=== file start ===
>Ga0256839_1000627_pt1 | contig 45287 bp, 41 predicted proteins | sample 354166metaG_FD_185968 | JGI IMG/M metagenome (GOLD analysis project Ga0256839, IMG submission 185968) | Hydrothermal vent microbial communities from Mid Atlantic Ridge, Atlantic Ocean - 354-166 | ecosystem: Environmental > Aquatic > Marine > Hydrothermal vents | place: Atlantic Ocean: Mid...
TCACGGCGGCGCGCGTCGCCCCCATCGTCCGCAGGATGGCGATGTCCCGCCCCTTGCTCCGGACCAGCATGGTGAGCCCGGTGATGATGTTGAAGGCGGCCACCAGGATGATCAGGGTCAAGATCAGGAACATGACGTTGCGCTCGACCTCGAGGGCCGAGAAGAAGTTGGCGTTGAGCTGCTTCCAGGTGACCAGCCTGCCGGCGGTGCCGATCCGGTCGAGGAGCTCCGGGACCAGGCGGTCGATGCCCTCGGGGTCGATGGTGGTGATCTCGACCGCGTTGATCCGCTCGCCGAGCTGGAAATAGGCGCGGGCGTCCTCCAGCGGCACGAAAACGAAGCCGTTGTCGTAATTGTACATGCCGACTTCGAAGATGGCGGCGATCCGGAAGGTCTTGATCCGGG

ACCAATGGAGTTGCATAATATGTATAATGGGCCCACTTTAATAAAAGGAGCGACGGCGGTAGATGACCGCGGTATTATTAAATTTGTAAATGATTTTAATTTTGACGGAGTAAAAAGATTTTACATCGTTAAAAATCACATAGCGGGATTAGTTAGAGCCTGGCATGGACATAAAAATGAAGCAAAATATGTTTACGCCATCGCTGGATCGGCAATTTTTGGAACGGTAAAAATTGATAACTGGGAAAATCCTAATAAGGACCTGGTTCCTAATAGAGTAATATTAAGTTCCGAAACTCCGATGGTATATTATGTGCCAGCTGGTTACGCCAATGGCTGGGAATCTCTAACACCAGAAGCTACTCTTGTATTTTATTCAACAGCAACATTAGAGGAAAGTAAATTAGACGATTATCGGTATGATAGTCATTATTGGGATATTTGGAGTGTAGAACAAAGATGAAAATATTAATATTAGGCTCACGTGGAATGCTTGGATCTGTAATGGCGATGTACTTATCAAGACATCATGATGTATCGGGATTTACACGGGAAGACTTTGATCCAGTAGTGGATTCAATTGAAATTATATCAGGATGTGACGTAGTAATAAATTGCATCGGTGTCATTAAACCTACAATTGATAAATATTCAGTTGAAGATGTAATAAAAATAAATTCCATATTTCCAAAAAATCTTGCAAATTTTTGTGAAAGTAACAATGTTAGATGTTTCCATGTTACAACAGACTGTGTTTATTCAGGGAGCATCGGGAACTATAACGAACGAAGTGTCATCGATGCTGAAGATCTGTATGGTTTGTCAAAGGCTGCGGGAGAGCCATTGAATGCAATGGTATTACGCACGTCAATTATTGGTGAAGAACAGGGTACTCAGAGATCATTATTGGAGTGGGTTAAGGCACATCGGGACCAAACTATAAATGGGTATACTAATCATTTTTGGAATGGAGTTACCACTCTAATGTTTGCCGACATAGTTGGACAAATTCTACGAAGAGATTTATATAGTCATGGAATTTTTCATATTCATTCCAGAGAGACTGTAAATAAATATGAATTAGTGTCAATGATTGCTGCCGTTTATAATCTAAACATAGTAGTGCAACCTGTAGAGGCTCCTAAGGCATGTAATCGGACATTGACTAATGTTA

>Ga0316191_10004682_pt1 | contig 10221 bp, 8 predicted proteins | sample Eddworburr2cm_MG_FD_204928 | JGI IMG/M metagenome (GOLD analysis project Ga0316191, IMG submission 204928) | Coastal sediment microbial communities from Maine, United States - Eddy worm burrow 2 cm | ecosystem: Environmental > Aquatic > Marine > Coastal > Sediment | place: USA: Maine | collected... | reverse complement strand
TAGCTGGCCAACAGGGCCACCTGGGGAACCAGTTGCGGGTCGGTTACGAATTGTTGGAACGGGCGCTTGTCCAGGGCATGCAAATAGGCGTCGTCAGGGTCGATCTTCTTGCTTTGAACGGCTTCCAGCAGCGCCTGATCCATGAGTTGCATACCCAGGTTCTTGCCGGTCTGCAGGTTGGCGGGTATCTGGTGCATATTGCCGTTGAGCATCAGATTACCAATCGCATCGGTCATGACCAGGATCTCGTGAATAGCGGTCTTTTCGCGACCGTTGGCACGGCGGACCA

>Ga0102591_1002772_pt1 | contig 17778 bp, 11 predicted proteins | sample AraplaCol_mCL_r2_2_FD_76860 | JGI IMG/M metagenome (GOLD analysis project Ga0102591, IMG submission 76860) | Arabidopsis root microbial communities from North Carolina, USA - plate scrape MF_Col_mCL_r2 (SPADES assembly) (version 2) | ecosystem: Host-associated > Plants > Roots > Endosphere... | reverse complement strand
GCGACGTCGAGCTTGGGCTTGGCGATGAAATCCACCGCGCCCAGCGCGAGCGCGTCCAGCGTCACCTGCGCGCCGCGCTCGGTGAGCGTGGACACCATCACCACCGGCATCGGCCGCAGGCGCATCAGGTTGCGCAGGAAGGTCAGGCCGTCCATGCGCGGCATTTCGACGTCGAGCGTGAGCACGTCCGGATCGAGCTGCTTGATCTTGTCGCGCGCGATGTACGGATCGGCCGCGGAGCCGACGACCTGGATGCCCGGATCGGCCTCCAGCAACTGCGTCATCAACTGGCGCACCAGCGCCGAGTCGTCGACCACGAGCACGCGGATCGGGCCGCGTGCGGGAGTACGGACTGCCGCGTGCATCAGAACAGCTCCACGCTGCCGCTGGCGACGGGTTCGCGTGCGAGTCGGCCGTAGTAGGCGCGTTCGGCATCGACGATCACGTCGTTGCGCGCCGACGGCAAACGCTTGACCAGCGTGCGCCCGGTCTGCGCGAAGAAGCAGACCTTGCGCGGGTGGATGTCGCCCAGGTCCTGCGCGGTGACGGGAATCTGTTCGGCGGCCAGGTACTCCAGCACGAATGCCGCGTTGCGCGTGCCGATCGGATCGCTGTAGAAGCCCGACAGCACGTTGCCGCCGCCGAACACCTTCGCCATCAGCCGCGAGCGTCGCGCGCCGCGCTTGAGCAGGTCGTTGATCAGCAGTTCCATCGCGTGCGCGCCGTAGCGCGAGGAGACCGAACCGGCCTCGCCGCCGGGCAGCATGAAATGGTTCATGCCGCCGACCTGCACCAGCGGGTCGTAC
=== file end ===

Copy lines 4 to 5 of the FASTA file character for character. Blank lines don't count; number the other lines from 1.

>Ga0316191_10004682_pt1 | contig 10221 bp, 8 predicted proteins | sample Eddworburr2cm_MG_FD_204928 | JGI IMG/M metagenome (GOLD analysis project Ga0316191, IMG submission 204928) | Coastal sediment microbial communities from Maine, United States - Eddy worm burrow 2 cm | ecosystem: Environmental > Aquatic > Marine > Coastal > Sediment | place: USA: Maine | collected... | reverse complement strand
TAGCTGGCCAACAGGGCCACCTGGGGAACCAGTTGCGGGTCGGTTACGAATTGTTGGAACGGGCGCTTGTCCAGGGCATGCAAATAGGCGTCGTCAGGGTCGATCTTCTTGCTTTGAACGGCTTCCAGCAGCGCCTGATCCATGAGTTGCATACCCAGGTTCTTGCCGGTCTGCAGGTTGGCGGGTATCTGGTGCATATTGCCGTTGAGCATCAGATTACCAATCGCATCGGTCATGACCAGGATCTCGTGAATAGCGGTCTTTTCGCGACCGTTGGCACGGCGGACCA